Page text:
prepared to confront any threat we may face in the future, 
protect our citizens, and remain the greatest force for good in 
the world.
    If confirmed as Secretary of Defense, it will be my great 
honor, working with the President, this committee, Congress, 
and our military, to ensure our policies are worthy of the 
service and sacrifice of America's men and women.
    Thank you, Mr. Chairman. I look forward to your questions.
    Chairman Levin. Thank you very much, Senator Hagel. Here is 
what the plan is now for the hearing. We will have a first 
round of 8 minutes each. We have a vote that is scheduled for 
12:15 p.m. We are going to work through that vote, and we are 
also going to work through lunch, which means that we would ask 
you to vote some time during that 12:15 p.m. vote and come back 
for those of you who have not had your turn yet.
    There are five votes at 2:15 p.m. I hope that we can 
complete our first round by 2 p.m. or 2:15 p.m. so that we 
could then have a late lunch at 2:15 p.m. during those five 
votes. We would then come back perhaps an hour later. We would 
ask those who have not had a turn, if that is the case, or 
during our second round, that to begin our second round that 
you on the final vote, vote early and then come back so we can 
start as quickly as possible around 3:15 p.m. or 3:30 p.m., I 
would assume, to either complete the first round if it has not 
been completed, or to begin our second round.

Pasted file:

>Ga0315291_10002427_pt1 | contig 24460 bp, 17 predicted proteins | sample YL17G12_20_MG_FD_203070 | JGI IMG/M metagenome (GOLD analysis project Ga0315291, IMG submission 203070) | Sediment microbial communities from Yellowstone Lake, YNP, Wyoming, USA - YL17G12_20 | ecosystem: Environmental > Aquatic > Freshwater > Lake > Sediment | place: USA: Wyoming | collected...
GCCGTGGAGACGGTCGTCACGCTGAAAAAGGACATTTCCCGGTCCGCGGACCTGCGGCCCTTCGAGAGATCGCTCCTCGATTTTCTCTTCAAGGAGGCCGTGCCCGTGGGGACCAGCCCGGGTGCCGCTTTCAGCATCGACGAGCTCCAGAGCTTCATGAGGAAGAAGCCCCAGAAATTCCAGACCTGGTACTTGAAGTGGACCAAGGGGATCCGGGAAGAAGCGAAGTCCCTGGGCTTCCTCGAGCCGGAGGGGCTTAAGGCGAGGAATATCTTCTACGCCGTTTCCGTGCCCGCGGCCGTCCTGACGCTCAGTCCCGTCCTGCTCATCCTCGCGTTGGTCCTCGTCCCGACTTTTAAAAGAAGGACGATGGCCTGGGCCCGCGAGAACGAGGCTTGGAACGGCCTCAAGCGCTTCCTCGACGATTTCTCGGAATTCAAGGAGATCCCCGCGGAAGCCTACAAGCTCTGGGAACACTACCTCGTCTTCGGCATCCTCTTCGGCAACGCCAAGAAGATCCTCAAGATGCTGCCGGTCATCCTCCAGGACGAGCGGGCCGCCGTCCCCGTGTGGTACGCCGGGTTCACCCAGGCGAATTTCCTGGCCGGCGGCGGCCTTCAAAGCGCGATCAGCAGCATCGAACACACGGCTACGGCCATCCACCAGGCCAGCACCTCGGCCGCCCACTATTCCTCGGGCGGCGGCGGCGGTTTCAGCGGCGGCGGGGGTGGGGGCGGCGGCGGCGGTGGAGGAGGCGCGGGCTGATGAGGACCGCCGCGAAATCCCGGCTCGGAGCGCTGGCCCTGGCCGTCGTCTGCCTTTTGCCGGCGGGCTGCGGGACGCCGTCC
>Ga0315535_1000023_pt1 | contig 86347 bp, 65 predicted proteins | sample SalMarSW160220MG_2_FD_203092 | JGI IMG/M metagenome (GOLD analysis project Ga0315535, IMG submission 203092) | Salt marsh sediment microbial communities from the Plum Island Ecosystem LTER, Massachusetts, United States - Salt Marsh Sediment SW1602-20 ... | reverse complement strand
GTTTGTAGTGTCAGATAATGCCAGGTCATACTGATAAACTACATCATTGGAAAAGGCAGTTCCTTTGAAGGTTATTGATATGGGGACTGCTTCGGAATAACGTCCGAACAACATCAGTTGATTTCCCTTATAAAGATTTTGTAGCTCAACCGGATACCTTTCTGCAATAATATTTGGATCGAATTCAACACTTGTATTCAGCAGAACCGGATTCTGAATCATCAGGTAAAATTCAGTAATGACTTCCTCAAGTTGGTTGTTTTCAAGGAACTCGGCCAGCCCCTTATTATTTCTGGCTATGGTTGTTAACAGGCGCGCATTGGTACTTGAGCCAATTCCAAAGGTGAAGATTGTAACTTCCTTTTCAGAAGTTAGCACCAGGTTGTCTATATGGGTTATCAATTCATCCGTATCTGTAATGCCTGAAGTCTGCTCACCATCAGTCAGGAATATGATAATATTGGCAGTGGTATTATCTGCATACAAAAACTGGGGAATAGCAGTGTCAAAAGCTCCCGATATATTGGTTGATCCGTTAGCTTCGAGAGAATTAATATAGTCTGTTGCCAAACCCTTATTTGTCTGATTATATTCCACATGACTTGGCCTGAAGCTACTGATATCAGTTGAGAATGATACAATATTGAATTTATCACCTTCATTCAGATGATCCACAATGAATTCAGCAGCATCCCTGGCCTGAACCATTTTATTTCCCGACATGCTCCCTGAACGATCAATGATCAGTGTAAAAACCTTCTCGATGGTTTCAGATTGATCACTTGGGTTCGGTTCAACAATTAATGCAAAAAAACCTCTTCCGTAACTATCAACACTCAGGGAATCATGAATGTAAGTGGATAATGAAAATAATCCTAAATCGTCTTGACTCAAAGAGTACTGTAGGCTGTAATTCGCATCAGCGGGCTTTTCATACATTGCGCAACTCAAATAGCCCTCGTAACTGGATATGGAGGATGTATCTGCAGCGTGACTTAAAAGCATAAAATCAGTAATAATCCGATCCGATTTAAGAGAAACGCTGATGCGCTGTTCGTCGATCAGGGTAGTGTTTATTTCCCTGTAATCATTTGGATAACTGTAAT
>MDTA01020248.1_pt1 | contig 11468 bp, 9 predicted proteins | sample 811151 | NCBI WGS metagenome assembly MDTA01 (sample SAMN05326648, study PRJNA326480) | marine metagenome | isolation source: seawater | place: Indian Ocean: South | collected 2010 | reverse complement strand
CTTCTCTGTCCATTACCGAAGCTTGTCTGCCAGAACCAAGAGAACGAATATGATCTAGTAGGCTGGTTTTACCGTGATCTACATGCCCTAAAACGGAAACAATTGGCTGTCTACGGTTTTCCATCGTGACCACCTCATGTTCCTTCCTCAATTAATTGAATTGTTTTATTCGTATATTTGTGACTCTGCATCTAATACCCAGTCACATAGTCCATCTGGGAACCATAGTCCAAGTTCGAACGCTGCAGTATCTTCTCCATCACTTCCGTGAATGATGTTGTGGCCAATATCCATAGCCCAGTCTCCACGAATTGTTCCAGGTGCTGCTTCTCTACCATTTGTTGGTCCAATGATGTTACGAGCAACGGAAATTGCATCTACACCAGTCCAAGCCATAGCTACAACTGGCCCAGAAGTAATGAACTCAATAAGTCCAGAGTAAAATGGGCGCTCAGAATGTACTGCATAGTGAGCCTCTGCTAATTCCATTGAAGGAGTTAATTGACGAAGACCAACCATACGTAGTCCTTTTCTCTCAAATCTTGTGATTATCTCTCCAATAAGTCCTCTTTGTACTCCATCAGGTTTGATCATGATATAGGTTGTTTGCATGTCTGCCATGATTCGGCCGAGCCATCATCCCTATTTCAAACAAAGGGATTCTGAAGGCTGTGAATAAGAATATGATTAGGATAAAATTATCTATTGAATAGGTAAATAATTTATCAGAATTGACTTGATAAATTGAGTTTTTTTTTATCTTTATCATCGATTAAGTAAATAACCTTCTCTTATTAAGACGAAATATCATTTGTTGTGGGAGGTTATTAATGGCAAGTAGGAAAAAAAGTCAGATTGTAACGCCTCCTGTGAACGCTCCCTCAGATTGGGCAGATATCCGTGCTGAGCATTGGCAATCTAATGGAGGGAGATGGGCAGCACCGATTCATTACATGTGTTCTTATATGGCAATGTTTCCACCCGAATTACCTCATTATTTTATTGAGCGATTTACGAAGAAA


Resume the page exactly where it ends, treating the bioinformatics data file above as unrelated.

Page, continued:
Because of the time crunch, we have standard questions 
which we ask of all nominees. I am going to ask those at a 
later time during this hearing, but we will ask them. Again, I 
think that we hope to finish today. We will leave the record 
open for questions. But our goal would be to finish today no 
matter how long it takes today, then to have the record open 
for questions.
    Let us now begin our first round of 8 minutes.
    Senator Hagel, you have made reference to the looming 
sequester. We received a letter signed by the Joint Chiefs of 
Staff relative to sequester which says that we are on the brink 
of creating a hollow force due to an unprecedented convergence 
of budget conditions and legislation. They have talked about 
the readiness crisis which would result: grounding aircraft, 
returning ships to port, stop driving combat vehicles, 
training, and so forth.
    You have spoken very briefly about your agreeing in general 
with the impact. Would you expand on the impact of that 
sequester from your perspective?
    Senator Hagel. Mr. Chairman, I think the Service Chiefs 
have laid it out rather directly, plainly, as Secretary Panetta 
has. As recently as 2 or 3 days ago, the Deputy Secretary of 
Defense, Ash Carter, in an interview went into some detail.
    The fact is, the bottom line if sequester would occur, it 
is not just a reduction in a significant amount of dollars that 
would occur, but it would be a convergence of taking the 
flexibility, the projection, the management, the future, away 
from those who are responsible for managing our budget. 
Furloughing civilian employees would have to occur. You listed 
an inventory of consequences; of cutting back on flying time, 
training, steaming. These are real consequences that would 
occur.
    I know the Pentagon, the Chiefs, those who have 
responsibility for managing every department of this 3 million 
person operation, security institution, are preparing for the 
worst. But make no mistake, this is not an exaggeration. When 
managers are not given the flexibility, and the opportunity, 
and the tools to manage with complete uncertainty as to what is 
ahead, that is disaster.
    Chairman Levin. Thank you. On the question of Iran and the 
use of force, the President has said that Iran's leaders should 
understand that President Obama does not have a policy of 
containment. He has a policy to prevent Iran from obtaining a 
nuclear weapon, that he has made clear that he will not 
hesitate, in his words, to use force when it is necessary to 
defend the United States and its interests. Do you agree with